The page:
of hats and feathers, full of laughter
at the useless trade.

Disembarking then, we waded
through the surf, breathing anew
like divers coming up for air.

And they advanced, putting down
their bows and arrows, encircled us to see
our strangeness—our clothes, our skin,

our bearded faces, especially those
of us with sea-tinted eyes. They wanted
to stroke our hair, like lovers.

Faces reading faces, hands gesturing, pointing
toward the land or toward our ships
anchored six leagues out, and all of us

so fully absorbed in mutual scrutiny how could we
have imagined—mingling that day
on the beach—the exchange we'd made?

— Jane O. Wayne, in River Styx 80, Fall 2009

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23 January 2009


My first and favorite experience in samizdat was The Pick-Pocket's Packet, published by the W.P.A.O.P.P. (Western Pennsylvania Association of Organized Pick-Pockets), Rich Kenny, Publisher and Editor-in-Chief.

It was eighth grade, that liminal year which in other municipalities would have been the last year of grammar school, but in those days, in our proto-burb just outside the orbit of metro Pittsburgh, the only school was Peters Twp. Jr.-Sr. High, still attached to McMurray Elementary ("grade school") where I first embarked on my journey towards Upper Education. [See photo.]

Over the summer, more than half of our male colleagues had vaulted into puberty, and now towered over us, deep-voiced and hairy, suddenly dazed by the presence of lumpy girls whom only months before they hadn't even been able to see.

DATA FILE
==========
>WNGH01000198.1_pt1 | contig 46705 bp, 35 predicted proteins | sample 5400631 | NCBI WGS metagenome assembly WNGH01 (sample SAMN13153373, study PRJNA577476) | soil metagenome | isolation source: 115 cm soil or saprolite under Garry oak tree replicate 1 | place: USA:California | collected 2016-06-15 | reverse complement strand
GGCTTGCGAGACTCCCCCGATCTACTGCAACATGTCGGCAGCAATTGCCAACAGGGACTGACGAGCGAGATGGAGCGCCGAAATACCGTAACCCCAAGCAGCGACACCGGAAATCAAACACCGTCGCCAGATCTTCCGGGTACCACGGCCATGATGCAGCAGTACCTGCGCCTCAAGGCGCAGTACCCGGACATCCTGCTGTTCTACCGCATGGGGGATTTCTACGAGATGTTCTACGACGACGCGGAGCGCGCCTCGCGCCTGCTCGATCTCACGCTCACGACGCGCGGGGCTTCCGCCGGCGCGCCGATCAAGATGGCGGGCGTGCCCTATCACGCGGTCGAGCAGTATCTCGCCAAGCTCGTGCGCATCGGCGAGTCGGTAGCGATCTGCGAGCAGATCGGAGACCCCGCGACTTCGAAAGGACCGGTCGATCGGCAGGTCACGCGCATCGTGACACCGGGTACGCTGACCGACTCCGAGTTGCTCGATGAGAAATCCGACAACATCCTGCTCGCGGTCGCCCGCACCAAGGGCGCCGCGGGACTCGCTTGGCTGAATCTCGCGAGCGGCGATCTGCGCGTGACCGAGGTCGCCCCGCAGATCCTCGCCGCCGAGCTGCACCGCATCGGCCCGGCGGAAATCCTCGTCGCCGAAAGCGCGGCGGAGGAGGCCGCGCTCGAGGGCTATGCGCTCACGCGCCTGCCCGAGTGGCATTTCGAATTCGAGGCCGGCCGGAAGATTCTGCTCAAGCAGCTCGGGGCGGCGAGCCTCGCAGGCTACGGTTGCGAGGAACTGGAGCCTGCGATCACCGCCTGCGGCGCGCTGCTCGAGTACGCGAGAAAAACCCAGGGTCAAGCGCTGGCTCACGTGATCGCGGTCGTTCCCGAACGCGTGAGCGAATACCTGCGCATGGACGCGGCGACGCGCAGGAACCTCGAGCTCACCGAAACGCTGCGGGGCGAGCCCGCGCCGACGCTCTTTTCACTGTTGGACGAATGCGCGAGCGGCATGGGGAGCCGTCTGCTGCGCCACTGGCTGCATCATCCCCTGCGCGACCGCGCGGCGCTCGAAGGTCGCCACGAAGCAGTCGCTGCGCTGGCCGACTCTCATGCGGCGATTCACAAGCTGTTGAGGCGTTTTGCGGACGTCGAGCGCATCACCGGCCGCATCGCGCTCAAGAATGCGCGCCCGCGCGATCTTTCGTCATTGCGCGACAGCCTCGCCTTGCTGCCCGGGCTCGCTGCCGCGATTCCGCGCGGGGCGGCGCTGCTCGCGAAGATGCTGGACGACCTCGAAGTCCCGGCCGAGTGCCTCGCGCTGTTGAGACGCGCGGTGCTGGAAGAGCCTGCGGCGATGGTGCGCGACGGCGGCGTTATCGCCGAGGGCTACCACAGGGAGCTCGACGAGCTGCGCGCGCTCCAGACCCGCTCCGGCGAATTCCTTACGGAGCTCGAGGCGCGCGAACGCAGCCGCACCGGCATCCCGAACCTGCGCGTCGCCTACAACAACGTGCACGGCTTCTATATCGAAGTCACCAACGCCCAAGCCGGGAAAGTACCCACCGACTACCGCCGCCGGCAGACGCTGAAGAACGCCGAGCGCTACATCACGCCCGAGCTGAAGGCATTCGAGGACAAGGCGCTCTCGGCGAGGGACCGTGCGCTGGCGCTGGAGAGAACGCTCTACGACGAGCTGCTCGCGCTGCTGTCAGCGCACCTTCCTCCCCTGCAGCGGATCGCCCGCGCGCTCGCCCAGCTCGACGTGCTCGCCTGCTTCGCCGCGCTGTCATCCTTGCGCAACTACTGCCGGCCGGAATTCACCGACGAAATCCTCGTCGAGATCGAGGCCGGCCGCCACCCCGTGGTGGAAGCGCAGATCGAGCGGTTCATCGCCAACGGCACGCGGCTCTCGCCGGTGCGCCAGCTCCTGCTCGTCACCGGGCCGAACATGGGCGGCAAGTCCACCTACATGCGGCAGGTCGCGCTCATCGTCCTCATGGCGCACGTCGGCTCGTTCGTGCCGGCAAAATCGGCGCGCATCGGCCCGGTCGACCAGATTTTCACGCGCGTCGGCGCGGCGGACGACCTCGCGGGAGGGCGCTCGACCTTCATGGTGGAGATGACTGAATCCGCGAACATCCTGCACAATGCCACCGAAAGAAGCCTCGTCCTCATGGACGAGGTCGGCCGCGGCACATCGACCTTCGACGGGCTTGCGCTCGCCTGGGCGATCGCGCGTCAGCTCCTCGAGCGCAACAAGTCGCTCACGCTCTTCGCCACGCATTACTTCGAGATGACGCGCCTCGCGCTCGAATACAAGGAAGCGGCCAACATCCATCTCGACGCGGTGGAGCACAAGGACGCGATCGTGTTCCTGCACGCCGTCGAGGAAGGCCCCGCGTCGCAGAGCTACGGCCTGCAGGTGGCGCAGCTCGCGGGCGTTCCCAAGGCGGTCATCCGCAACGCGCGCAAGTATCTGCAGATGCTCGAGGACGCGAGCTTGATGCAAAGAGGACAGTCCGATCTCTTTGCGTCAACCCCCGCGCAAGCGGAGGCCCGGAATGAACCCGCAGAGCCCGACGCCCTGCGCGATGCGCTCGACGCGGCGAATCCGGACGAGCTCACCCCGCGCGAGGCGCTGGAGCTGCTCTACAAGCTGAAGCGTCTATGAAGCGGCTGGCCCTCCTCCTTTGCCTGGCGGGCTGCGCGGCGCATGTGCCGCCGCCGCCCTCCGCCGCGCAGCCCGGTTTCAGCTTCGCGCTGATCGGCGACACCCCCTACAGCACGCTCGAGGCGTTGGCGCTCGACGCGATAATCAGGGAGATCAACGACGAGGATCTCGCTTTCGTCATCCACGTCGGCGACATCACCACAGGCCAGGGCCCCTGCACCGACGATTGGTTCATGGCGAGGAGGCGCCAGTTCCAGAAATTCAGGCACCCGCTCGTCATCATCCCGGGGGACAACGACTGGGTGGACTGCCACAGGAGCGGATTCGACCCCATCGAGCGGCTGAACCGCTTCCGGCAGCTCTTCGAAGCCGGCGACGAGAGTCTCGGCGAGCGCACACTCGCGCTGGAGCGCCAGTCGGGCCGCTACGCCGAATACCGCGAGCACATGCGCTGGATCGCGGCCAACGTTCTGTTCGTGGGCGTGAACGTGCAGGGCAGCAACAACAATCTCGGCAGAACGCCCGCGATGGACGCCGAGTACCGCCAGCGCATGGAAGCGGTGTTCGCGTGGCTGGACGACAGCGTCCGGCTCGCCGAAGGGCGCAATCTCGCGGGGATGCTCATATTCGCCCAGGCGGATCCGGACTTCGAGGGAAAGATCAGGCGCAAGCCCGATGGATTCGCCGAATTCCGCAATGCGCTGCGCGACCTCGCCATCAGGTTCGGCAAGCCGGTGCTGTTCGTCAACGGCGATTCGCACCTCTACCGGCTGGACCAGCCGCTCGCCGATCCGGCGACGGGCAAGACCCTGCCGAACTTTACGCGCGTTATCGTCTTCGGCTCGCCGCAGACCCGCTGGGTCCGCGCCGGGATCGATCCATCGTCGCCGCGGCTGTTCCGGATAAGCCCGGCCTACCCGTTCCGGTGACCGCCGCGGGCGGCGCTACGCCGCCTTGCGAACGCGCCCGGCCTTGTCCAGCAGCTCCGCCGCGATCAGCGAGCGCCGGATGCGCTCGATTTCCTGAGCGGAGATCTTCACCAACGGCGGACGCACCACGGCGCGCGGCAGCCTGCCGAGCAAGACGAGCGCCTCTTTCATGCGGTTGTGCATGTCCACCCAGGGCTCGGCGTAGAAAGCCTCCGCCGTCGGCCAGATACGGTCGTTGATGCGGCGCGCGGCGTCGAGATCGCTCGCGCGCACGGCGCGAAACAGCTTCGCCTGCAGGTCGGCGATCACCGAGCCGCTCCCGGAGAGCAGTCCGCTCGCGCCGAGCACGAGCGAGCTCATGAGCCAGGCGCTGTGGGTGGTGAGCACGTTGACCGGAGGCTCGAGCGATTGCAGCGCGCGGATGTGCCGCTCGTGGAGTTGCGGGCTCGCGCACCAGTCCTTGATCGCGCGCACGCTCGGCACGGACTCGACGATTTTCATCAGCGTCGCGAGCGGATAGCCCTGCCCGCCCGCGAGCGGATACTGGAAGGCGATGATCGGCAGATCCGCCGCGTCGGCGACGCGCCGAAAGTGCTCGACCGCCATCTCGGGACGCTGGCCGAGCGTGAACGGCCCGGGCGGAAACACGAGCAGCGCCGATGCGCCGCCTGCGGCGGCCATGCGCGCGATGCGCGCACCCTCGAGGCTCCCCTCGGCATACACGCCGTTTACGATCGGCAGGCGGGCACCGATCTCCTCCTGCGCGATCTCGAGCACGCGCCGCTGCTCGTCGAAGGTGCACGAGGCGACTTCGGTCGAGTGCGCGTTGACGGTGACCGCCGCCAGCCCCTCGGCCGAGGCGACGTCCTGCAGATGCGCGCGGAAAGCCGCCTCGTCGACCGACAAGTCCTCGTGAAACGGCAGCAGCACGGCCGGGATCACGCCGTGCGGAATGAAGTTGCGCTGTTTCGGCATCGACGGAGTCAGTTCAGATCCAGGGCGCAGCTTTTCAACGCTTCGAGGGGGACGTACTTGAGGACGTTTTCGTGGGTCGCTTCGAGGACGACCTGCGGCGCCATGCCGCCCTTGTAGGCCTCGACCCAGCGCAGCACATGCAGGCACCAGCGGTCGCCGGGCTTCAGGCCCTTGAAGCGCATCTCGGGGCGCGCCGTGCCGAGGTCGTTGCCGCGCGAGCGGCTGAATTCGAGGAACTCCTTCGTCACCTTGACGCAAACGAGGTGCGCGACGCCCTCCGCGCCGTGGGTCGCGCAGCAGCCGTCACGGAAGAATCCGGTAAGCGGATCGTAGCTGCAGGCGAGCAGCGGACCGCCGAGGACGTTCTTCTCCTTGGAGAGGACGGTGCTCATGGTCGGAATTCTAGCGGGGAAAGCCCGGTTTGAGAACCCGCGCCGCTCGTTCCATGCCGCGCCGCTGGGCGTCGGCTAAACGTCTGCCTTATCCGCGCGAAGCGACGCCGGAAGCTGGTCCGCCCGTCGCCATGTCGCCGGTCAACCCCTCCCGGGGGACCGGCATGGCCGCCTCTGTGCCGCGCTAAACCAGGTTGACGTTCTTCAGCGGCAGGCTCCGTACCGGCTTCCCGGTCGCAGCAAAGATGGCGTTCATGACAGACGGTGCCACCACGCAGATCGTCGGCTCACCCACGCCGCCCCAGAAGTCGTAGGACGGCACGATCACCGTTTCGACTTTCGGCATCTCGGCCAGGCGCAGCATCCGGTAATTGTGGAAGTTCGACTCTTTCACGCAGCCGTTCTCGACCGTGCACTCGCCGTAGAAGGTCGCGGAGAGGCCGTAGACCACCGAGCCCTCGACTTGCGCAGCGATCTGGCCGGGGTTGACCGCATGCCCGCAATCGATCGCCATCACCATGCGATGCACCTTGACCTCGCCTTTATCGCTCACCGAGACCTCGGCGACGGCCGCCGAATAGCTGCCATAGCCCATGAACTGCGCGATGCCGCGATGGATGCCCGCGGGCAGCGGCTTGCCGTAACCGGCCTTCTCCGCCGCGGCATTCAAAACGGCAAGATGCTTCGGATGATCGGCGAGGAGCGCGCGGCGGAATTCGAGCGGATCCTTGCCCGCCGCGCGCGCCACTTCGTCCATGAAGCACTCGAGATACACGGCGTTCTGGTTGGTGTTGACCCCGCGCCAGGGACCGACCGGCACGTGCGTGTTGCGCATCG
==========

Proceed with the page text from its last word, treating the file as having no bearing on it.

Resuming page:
It was a point of pride with shrimps like us (Rich & I were always in the front row in group shots) that we could travel faster in the halls between class periods than any upperclassperson, whose pockets sat at just about shoulder height on us as we zoomed in and out of clumps of flirtiing hulks, and boosting a wallet was pathetically easy.

But the idea was far more intoxicating than the actual experience, which inevitably involved having to give the dang thing back, with the social awkwardness and occasional contusion that resulted. So Rich, a boy of ingenuity and grit that I could only envy (in chorus once he socked a notorious bully in the jaw when the jerk blocked his way), started writing up our adventures, with the usual dilations, on pages of his yellow pencil tablet, which he ruled off into columns, drawing "wire photos" and ads around which he poured breathless accounts of our exploits, announcements of upcoming events, minutes of executive board meetings, and subtle satire of the school administration.

I wrote the gossip column, which I didn't do very well, and so didn't do very often, but I helped copy and distribute issues to the dwindling number of dweebs like us amongst our classmates. Eventually, I think, we were shut down by humorless teachers, who I now believe took the confiscated copies home and had a good yock with their families.

The next year we both crossed the Rubicon into adolescence, and somehow drifted apart. I saw Rich again over a decade ago at some anniversary of our graduating class, and though I recall that he hadn't changed much (except for the mustache), I don't remember anything we said, not even if The Pick-Pocket's Packet came up or not.

I can't say my writing career began there -- I had at least ten more years of goofing off to get out of my system -- but it was a great wonder to me to watch a "piece" take shape under Rich's hand, in #2 pencil on cheap yellow paper, and I think it was then I realized dimly that somehow everything I read had been written by someone in a manner not unlike this, whatever happened to it afterward in its journey towards print that landed it, however briefly, before my eyes.

And somewhere, sometime, I said to myself: I want to do that.

[Originally appeared in Ye Antient Blogge, 14March 2002.]